Figure 2: LOY affects whole chromosome.
Figure 2

(a) Sequencing coverage across chromosome Y is shown in constitutional DNA samples without (top) and with LOY (middle), and in a tumor sample with LOY (bottom). (b) The cartoon on top depicts the location of the loci examined by PCR on Y chromosome. The dot graph on bottom shows average of relative amplification values (Tumor/normal samples of the same patient) for each locus in patients with (red) and without (blue) somatic LOY (SLOY). Error bars show the range across patients of each group.

To confirm these findings, we screened tumor and matched control DNA sample pairs of an additional 48 male ccRCC patients (validation set) for LOY using the above PCR-based assay. This analysis revealed somatic LOY in 20 (42.7%) of the validation sample set, demonstrating that this is a common genomic aberration in ccRCC, detected in 39.6% overall (discovery and validation sets; n = 100) of male ccRCC patients (Supplementary Figure 2). Analysis of association between somatic LOY and clinical annotations including tumor stage or grade did not show any significant relationships.

LOY results in downregulation of epigenetic modifier genes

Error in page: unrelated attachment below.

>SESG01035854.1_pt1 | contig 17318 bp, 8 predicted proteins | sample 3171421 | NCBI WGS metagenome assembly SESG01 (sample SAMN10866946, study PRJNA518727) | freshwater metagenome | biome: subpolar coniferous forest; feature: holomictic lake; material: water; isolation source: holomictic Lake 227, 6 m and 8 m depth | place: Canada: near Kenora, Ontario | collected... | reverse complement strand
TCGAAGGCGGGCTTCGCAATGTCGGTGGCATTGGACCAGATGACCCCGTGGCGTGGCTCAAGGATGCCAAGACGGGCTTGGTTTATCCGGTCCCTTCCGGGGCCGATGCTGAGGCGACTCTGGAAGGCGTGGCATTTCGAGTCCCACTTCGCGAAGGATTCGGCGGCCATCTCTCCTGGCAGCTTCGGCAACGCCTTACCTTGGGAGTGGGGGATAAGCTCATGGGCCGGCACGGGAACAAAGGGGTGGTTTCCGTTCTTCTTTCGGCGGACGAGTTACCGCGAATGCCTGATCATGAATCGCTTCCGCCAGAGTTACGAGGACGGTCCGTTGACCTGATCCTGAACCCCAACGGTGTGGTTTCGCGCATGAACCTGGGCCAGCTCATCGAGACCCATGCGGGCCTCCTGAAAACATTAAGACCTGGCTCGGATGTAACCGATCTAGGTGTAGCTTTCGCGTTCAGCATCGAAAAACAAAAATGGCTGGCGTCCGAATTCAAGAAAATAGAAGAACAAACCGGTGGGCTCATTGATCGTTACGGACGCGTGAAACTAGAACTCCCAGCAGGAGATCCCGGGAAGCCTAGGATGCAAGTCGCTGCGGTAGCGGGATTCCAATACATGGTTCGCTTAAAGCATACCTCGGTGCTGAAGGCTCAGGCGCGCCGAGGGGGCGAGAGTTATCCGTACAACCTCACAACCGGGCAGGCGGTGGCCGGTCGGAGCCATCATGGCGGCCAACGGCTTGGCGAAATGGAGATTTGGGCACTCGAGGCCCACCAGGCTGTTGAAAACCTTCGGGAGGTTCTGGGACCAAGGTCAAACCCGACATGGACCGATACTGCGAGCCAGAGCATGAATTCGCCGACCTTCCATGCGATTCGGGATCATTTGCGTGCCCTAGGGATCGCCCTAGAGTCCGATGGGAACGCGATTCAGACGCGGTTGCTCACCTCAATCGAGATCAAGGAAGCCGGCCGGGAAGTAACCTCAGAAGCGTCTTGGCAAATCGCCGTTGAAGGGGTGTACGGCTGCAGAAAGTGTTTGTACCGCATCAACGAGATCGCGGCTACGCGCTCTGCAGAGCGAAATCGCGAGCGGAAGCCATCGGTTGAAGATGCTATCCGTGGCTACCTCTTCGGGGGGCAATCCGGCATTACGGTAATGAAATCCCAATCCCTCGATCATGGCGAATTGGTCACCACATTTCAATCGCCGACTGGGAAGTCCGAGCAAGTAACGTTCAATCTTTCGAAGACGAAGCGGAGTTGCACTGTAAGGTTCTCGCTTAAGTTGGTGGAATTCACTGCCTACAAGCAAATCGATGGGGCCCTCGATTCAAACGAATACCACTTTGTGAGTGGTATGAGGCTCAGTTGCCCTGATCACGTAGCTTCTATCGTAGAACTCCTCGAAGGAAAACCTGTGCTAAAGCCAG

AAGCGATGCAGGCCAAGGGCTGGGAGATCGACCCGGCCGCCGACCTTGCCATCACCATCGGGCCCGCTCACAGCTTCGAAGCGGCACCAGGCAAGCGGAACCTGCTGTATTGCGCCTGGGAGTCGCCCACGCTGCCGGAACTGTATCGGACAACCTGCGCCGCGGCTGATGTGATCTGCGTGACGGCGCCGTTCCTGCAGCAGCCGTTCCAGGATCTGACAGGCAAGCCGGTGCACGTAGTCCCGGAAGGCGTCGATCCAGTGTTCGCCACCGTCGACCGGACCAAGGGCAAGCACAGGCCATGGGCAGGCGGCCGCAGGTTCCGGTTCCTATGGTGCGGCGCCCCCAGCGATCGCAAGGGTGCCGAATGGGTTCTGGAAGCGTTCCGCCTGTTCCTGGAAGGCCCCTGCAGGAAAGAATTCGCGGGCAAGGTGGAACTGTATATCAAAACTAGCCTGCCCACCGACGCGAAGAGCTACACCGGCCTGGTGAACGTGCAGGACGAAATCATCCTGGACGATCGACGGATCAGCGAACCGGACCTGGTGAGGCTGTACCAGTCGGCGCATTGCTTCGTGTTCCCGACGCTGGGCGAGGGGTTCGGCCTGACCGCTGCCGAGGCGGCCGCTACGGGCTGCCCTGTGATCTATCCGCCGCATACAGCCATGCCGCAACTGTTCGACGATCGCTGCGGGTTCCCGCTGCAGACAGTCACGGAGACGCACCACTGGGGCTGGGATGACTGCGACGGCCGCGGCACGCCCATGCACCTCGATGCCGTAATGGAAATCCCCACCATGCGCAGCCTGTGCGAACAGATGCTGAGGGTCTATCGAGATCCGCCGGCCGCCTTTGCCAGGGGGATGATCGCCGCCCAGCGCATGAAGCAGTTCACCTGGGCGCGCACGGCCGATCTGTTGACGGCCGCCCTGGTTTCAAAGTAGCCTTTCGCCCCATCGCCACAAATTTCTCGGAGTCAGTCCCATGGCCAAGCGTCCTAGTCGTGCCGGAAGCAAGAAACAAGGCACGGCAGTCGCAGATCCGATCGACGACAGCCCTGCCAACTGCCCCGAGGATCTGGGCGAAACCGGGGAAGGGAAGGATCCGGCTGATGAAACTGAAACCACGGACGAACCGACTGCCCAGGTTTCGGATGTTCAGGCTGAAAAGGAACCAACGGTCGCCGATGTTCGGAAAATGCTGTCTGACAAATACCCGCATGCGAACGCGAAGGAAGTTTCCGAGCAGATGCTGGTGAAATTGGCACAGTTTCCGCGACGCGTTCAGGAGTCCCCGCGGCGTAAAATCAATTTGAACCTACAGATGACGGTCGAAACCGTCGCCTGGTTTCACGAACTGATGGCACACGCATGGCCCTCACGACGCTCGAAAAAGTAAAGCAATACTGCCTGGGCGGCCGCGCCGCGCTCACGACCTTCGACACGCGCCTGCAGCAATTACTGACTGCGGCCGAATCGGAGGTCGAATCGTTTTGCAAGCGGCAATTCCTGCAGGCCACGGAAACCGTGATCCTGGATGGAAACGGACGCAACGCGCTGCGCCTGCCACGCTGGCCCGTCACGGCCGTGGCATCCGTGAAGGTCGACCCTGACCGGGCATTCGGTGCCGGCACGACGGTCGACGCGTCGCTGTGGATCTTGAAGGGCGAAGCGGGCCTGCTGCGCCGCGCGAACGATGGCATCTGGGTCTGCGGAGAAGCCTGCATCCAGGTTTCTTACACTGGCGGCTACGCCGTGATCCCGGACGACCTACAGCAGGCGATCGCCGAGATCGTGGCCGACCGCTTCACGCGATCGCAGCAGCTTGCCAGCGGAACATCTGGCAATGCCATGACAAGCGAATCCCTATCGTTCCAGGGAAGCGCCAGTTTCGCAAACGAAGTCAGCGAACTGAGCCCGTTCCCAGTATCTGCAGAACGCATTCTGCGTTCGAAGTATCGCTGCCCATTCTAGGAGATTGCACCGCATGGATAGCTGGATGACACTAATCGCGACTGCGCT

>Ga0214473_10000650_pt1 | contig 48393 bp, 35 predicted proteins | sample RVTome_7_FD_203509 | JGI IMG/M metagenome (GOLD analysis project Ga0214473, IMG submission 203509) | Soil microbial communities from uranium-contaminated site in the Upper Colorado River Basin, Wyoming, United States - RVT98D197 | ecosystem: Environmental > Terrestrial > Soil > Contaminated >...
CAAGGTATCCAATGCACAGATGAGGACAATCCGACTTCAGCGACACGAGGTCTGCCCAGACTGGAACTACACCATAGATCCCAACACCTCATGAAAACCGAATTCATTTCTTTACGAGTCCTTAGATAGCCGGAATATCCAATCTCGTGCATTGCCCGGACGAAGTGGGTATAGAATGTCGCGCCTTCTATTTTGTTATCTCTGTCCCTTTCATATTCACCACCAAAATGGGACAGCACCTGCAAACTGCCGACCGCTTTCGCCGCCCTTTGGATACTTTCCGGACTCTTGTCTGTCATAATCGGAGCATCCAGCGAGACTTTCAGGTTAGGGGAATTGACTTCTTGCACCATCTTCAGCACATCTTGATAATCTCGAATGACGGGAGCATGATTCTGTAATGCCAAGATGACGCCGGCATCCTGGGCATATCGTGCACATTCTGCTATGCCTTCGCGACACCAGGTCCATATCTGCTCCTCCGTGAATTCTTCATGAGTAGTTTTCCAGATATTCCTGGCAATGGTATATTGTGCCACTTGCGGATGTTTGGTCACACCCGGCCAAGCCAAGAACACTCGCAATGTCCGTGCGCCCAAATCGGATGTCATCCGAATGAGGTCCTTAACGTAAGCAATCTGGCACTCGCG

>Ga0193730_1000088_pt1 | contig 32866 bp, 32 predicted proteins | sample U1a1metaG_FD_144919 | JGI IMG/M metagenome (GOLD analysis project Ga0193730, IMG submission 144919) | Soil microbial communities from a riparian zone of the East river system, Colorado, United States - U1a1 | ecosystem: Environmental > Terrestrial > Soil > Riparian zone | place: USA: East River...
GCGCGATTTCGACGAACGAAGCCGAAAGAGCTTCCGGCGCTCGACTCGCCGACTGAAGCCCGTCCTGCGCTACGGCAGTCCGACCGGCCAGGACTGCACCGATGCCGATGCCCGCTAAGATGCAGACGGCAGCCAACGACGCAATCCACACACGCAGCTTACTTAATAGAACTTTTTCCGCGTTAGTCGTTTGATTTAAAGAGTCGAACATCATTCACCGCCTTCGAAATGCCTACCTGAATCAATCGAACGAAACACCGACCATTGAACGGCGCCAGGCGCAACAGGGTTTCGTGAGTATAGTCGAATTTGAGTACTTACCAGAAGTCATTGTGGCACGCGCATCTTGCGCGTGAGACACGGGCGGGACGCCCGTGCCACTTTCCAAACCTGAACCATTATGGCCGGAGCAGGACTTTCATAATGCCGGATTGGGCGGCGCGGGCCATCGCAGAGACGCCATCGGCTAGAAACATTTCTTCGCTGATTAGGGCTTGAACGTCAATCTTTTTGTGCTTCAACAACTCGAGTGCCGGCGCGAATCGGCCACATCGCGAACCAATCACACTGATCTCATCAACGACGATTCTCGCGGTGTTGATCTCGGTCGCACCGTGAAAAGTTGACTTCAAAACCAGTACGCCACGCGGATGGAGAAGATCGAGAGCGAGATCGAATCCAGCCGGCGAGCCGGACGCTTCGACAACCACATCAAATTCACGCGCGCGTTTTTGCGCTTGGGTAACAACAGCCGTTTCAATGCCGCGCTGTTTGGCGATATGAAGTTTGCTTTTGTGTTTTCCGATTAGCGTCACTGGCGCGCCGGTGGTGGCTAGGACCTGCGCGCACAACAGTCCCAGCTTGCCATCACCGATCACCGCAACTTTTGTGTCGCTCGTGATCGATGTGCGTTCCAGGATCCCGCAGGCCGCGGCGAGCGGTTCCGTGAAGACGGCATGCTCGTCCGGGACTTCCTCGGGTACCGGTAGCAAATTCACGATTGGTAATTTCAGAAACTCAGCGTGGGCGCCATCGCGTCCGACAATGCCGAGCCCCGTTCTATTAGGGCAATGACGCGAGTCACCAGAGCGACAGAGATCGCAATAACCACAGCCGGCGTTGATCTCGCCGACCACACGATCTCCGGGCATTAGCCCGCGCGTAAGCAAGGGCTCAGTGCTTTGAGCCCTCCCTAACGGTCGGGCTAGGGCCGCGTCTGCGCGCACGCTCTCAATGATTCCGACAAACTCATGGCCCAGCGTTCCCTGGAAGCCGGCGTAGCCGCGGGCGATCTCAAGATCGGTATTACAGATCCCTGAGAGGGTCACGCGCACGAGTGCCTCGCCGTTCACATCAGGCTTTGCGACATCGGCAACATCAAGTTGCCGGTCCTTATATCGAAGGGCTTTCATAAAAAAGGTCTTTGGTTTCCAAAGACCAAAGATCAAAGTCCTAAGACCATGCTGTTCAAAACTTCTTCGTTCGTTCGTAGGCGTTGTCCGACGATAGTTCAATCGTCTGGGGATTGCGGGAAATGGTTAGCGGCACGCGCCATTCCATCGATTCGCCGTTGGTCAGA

We further examined the possible effect of somatic LOY at the RNA level by interrogating a RNA-Seq dataset on gene expression in normal and tumor samples from male patients within the discovery set12. We found that 11 genes had significantly different patterns of expression in tumors of the patients with and without somatic LOY (false-discovery rate (FDR) <0.01; Supplementary Table 2). These 11 genes were located on chromosome Y, and while expressed in normal kidney tissue, exhibited lower expression in tumors of patients harboring somatic LOY, indicating that this aberration may have functional consequences through deregulation of the affected genes. Moreover, the level of expression of each gene was found to be inversely correlated to the proportion of cells affected by LOY (Fig. 3). This observation was confirmed using gene expression data generated by microarrays, which was available for 29 tumors of the validation set15 (Supplementary Figure 3). We surveyed the list of genes affected for potential functionally-relevant candidates. Among these genes, TMSB4Y has recently been identified as a tumor suppressor gene downregulated in male breast cancers16, but not connected to ccRCC. Likewise, deletion of KDM5D has been detected in 52% of prostate cancers17. KDM5D encodes a lysine-specific histone H3 demethylase, which plays an important role in epigenetic regulation18. Furthermore, it has been shown that knockdown of KDM5D through RNA-interference (RNAi) increases cell proliferation and reduces apoptosis in prostate cancer19, suggesting a tumor suppressor function for this gene. Intriguingly, KDM5C, the X-linked homologue of KDM5D is recurrently mutated in ccRCC8,9,12, and its inactivation leads to genomic instability in ccRCC through deregulation of H3K4 methylation20. KDM5D shows 85% sequence identity to KDM5C, and the products of these two genes possess a similar function in demethylating tri-methyl H3K418,20. Given this functional similarity, we surveyed the mutational status of KDM5C in our discovery set, and investigated possible relationships between mutational status of KDM5C and KDM5D in tumors of male patients. In female patients, KDM5C was deleted in tumors of 7 cases through somatic LOX, and was affected by focal somatic deletions in two additional patients. Furthermore, somatic mutations of KDM5C were present in tumors of 3 patients who were also affected with LOX (P = 0.003, Fisher’s exact test, Supplementary Figure 4). Overall, KDM5C was affected with somatic genomic aberrations in 9 out of 41 (22%) female cases. As KDM5C escapes the X-inactivation21, the concomitant mutations of KDM5C and LOX in the same tumors may suggest that this gene is a classical tumor suppressor affected with bi-allelic inactivation in ccRCC. In male cases, we identified KDM5C mutations in tumors of 3 patients (5.8%), of which one was also affected by somatic LOY (Supplementary Figure 4). We did not detect any mutation or a focal CNV affecting KDM5D in tumors of the male patients who did not exhibit LOY.